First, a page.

The Organisation for Economic Co-operation and Development (OECD) on May 15, 2015, released a revised discussion draft pursuant to Action 7 (preventing the artificial avoidance of PE* status) under the base erosion and profit shifting (BEPS) project.
The OECD has requested that comments be sent by June 12, 2015. No public consultation is planned for this revised discussion draft.
Read the revised discussion draft [PDF 315 KB] under BEPS Action 7.
The following KPMG report provides initial impressions and observations about the revised discussion draft.
Action 7 of the BEPS Action Plan calls for the development of:
…changes to the definition of PE to prevent the avoidance of PE status in relation to BEPS through the use of commissionaire arrangements and the specific activity exemptions.
The revised discussion draft describes proposals for amending Article 5 of the OECD Model Treaty chosen from the 14 options described in the original discussion draft. These proposals relate to four specific concerns with current Article 5:
The revised discussion draft states that although it includes specific proposals, it does not yet represent a consensus. Nonetheless, the revised draft does seem to reduce significantly the range of issues still under discussion. Like the original discussion draft, the revised discussion draft does not contain any specific rules applicable to electronic commerce.
The revised discussion draft also notes that any amendments to the definition of a PE in Article 5 must consider how the amendments would interact with the attribution of profits to a PE under Article 7 of the OECD Model Treaty. However, such work would need to take into account the results and proposals of the BEPS action dealing with transfer pricing—in particular the work regarding transfer pricing issues related to intangibles, risk, and capital. Accordingly, the follow-up work on attribution of profits issues related to Action 7 will be carried on after September 2015, with necessary guidance to be issued before the end of 2016.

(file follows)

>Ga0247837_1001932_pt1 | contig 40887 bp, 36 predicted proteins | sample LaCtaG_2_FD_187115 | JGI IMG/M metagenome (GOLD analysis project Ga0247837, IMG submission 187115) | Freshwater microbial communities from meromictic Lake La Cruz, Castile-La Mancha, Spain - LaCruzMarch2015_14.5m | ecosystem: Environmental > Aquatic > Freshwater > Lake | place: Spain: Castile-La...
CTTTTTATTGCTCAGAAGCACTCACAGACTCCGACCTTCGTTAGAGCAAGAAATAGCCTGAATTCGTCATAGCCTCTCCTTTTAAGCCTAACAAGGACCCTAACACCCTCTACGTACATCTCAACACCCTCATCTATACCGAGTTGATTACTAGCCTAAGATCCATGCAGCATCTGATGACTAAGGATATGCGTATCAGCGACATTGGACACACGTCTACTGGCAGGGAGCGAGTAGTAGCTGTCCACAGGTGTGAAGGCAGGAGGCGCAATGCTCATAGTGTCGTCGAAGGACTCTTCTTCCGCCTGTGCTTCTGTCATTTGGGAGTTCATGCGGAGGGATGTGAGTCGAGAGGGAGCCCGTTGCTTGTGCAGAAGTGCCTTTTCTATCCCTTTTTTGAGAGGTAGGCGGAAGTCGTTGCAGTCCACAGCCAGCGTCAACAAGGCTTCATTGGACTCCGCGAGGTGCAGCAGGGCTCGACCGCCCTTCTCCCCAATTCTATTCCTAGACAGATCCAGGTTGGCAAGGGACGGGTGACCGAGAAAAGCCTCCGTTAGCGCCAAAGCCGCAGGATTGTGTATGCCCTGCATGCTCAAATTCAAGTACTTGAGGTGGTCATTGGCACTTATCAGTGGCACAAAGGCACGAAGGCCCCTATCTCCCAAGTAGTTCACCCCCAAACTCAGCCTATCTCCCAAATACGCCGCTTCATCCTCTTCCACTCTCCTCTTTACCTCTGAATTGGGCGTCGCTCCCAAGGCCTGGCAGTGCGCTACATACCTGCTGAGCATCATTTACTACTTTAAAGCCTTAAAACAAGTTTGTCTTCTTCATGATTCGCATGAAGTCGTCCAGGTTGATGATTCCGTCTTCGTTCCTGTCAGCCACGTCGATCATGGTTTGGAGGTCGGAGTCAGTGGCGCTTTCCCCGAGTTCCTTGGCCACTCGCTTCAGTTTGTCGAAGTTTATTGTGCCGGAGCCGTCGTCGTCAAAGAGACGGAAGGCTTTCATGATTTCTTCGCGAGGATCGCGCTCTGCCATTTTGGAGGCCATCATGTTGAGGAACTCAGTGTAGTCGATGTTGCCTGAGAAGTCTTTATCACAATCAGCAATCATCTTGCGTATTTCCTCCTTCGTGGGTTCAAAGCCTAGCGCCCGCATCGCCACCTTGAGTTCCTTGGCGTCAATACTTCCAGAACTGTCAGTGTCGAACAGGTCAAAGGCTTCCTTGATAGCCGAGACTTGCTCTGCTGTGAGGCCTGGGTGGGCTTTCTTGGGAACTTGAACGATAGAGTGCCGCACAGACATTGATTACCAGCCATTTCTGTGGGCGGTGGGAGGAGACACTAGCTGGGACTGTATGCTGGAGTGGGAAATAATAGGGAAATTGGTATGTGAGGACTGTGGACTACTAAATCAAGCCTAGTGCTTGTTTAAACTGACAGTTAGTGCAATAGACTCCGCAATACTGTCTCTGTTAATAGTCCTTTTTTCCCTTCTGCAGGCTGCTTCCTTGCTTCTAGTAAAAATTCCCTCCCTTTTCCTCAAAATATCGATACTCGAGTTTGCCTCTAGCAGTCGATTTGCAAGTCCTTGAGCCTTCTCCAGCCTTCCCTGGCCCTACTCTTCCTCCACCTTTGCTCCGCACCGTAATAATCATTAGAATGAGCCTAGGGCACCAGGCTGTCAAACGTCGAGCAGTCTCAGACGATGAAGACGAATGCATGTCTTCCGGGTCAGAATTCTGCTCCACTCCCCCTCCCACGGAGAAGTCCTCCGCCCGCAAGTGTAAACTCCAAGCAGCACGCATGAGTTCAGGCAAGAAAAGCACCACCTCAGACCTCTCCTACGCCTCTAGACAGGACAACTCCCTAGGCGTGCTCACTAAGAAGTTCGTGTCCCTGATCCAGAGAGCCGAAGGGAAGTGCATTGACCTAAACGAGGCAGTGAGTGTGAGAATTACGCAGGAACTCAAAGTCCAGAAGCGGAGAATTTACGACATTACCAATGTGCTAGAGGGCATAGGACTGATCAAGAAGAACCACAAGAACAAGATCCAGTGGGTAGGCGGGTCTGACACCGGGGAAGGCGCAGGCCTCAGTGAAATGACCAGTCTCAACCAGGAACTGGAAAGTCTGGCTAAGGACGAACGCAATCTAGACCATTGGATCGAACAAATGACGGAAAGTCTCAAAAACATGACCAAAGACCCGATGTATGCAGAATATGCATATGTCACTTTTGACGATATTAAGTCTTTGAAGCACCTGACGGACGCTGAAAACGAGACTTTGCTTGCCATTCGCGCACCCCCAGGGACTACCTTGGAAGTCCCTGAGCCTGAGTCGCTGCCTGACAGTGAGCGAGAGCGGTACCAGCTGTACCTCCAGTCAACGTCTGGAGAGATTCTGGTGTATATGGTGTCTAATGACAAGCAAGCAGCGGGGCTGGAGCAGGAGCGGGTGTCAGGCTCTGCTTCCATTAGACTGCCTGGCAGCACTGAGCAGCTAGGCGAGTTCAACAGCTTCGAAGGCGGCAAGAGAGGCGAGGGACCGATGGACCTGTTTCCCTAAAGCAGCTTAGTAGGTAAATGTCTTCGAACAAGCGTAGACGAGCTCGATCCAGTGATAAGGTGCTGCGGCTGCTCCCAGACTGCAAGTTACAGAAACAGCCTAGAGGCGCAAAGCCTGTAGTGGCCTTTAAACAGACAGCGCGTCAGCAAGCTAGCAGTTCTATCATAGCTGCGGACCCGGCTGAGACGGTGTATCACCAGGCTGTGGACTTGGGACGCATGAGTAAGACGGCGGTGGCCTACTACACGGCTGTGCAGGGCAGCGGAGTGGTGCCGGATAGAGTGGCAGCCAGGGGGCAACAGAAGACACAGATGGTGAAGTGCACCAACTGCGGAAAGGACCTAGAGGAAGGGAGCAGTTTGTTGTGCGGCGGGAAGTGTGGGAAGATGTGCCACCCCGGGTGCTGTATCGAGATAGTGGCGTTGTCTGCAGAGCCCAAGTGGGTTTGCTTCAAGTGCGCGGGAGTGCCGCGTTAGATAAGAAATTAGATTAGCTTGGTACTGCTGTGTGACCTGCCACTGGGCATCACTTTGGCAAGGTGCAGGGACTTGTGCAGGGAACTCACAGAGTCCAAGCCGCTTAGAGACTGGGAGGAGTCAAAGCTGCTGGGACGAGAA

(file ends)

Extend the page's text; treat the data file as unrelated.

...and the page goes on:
Under existing paragraph 5 of Article 5, the activities of a person may create a permanent establishment (PE) for an enterprise only if the person “habitually exercises, in a Contracting State an authority to conclude contracts in the name of the enterprise.” BEPS Action 7 addresses two aspects of this provision.
The proposal adopted in the revised discussion draft is the narrower of the two alternatives suggested in the original discussion draft. As further explained in the commentary, this suggested change appears to be only a clarification, or at most a modest expansion, of the existing language of paragraph 5.
Paragraph 6 of Article 5 contains an exception to paragraph 5 under which a nonresident enterprise is not considered to have a PE in a Contracting State merely because it carries on business in that State through a broker, general commission agent, or any other agent of an independent status, provided that such persons are acting in the ordinary course of their business.
The revised discussion draft would provide that an agent will never qualify for the independent agent exception if it operates exclusively or almost exclusively on behalf of one or more “connected” enterprises. For these purposes, whether two companies are “connected” generally would be determined under a 50% vote-and- value test; however, a Contracting State could also treat two persons as connected if, based on the facts and circumstances, one controls the other or both are under the control of the same persons or enterprises. Also, the accompanying Commentary suggests that an agent that concludes less than 10% of its sales for unrelated persons should be considered to be acting “exclusively or almost exclusively” for connected enterprises.